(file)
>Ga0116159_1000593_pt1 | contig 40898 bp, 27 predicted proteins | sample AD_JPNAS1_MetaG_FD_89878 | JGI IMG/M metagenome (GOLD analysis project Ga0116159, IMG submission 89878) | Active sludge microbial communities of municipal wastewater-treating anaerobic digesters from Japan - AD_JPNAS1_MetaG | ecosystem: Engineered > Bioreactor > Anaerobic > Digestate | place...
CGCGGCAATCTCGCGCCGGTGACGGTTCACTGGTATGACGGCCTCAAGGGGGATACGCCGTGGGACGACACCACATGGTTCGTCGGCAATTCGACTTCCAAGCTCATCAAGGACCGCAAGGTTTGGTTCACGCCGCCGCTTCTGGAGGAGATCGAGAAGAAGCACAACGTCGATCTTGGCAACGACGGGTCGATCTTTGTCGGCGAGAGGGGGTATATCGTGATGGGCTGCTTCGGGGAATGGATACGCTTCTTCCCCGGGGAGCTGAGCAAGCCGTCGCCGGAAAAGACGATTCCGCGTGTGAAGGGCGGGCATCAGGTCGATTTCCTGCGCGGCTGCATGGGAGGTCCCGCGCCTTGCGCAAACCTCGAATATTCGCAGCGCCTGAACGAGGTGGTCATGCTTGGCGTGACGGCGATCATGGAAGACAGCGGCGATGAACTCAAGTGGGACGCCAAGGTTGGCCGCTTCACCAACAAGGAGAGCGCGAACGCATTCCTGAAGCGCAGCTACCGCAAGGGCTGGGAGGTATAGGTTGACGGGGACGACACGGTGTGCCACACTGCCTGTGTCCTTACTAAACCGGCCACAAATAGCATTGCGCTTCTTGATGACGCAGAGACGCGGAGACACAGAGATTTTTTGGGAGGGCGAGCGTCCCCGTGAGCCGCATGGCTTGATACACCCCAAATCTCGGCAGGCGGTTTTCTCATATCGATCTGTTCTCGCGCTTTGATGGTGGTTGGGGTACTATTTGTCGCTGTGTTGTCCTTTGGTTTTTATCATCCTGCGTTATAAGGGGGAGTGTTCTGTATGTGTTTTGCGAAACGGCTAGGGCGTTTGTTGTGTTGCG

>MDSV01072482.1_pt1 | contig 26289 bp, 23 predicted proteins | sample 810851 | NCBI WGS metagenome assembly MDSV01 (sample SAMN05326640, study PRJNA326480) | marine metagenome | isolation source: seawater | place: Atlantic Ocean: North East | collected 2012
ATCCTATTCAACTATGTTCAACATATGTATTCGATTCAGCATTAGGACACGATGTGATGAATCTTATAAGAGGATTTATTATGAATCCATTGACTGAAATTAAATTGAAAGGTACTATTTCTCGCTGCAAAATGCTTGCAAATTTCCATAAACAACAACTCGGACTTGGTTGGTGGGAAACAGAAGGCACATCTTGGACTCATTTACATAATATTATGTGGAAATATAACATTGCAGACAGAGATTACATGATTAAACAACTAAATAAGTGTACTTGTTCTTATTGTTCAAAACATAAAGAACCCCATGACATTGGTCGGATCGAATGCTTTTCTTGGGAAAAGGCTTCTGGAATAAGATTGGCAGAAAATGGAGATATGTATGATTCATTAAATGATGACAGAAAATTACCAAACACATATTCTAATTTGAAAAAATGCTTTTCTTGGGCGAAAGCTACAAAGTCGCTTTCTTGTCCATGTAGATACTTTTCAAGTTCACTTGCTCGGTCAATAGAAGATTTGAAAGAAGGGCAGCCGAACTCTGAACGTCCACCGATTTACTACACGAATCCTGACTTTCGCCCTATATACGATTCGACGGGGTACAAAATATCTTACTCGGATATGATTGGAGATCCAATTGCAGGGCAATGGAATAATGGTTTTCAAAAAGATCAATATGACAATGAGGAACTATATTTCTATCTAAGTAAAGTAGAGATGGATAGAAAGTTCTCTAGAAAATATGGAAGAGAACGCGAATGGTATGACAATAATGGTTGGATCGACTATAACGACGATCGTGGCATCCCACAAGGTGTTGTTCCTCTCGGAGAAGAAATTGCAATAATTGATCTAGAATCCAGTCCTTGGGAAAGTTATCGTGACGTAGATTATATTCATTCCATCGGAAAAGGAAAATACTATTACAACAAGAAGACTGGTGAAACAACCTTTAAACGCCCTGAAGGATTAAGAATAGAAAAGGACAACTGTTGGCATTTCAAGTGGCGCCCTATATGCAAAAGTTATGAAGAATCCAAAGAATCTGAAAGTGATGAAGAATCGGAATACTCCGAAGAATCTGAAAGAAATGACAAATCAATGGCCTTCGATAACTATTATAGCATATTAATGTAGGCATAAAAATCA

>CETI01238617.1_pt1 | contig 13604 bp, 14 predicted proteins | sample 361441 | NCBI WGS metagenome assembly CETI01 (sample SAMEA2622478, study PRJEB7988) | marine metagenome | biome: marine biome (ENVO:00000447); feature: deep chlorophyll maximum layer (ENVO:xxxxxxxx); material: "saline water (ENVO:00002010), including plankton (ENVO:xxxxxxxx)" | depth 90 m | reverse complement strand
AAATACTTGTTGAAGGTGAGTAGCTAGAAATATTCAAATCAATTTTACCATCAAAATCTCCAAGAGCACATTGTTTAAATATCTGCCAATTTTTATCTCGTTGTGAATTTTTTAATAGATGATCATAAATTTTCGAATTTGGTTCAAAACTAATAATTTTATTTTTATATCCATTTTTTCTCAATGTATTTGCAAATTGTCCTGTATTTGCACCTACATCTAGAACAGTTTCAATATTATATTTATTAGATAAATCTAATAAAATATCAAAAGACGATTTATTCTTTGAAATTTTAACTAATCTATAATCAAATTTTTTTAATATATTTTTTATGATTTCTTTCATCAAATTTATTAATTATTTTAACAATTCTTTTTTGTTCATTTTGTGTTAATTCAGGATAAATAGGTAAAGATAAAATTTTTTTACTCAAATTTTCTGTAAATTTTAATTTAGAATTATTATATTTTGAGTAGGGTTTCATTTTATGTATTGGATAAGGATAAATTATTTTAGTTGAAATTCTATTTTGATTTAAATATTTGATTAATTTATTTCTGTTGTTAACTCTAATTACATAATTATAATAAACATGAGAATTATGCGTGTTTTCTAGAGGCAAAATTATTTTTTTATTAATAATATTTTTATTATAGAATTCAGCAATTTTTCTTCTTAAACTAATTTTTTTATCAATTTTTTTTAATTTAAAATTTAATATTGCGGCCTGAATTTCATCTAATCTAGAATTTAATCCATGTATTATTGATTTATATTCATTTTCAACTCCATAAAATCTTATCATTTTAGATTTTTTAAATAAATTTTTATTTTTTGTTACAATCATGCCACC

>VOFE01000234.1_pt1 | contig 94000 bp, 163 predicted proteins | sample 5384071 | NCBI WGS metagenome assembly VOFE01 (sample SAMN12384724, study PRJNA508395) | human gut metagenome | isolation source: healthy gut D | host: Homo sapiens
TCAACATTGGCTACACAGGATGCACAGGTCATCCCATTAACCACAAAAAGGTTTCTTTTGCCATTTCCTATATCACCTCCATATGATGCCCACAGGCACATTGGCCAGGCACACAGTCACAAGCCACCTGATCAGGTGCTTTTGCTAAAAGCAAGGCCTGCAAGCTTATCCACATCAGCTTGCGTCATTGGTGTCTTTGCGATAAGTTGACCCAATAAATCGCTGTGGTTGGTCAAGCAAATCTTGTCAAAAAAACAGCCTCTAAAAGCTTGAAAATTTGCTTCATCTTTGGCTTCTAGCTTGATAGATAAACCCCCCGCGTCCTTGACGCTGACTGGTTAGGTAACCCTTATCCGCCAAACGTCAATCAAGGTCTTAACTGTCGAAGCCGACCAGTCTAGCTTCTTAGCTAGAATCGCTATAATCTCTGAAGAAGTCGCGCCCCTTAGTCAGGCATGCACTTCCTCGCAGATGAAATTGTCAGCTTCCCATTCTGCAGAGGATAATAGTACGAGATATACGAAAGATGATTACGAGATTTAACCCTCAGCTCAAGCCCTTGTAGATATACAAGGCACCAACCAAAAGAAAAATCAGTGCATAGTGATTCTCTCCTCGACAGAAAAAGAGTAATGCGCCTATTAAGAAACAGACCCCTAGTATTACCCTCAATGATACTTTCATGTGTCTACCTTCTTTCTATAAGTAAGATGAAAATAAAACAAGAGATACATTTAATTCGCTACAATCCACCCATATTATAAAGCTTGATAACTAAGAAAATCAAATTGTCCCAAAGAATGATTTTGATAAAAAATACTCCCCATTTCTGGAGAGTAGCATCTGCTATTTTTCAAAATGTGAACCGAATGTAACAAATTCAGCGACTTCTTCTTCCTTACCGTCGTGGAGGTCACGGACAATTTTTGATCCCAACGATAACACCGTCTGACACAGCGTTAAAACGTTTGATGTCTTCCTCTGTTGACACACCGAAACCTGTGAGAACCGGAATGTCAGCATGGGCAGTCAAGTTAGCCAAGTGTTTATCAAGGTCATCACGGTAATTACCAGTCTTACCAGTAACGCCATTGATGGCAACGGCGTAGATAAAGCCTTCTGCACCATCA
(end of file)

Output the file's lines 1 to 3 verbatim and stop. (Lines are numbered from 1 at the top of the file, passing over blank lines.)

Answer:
>Ga0116159_1000593_pt1 | contig 40898 bp, 27 predicted proteins | sample AD_JPNAS1_MetaG_FD_89878 | JGI IMG/M metagenome (GOLD analysis project Ga0116159, IMG submission 89878) | Active sludge microbial communities of municipal wastewater-treating anaerobic digesters from Japan - AD_JPNAS1_MetaG | ecosystem: Engineered > Bioreactor > Anaerobic > Digestate | place...
CGCGGCAATCTCGCGCCGGTGACGGTTCACTGGTATGACGGCCTCAAGGGGGATACGCCGTGGGACGACACCACATGGTTCGTCGGCAATTCGACTTCCAAGCTCATCAAGGACCGCAAGGTTTGGTTCACGCCGCCGCTTCTGGAGGAGATCGAGAAGAAGCACAACGTCGATCTTGGCAACGACGGGTCGATCTTTGTCGGCGAGAGGGGGTATATCGTGATGGGCTGCTTCGGGGAATGGATACGCTTCTTCCCCGGGGAGCTGAGCAAGCCGTCGCCGGAAAAGACGATTCCGCGTGTGAAGGGCGGGCATCAGGTCGATTTCCTGCGCGGCTGCATGGGAGGTCCCGCGCCTTGCGCAAACCTCGAATATTCGCAGCGCCTGAACGAGGTGGTCATGCTTGGCGTGACGGCGATCATGGAAGACAGCGGCGATGAACTCAAGTGGGACGCCAAGGTTGGCCGCTTCACCAACAAGGAGAGCGCGAACGCATTCCTGAAGCGCAGCTACCGCAAGGGCTGGGAGGTATAGGTTGACGGGGACGACACGGTGTGCCACACTGCCTGTGTCCTTACTAAACCGGCCACAAATAGCATTGCGCTTCTTGATGACGCAGAGACGCGGAGACACAGAGATTTTTTGGGAGGGCGAGCGTCCCCGTGAGCCGCATGGCTTGATACACCCCAAATCTCGGCAGGCGGTTTTCTCATATCGATCTGTTCTCGCGCTTTGATGGTGGTTGGGGTACTATTTGTCGCTGTGTTGTCCTTTGGTTTTTATCATCCTGCGTTATAAGGGGGAGTGTTCTGTATGTGTTTTGCGAAACGGCTAGGGCGTTTGTTGTGTTGCG

>MDSV01072482.1_pt1 | contig 26289 bp, 23 predicted proteins | sample 810851 | NCBI WGS metagenome assembly MDSV01 (sample SAMN05326640, study PRJNA326480) | marine metagenome | isolation source: seawater | place: Atlantic Ocean: North East | collected 2012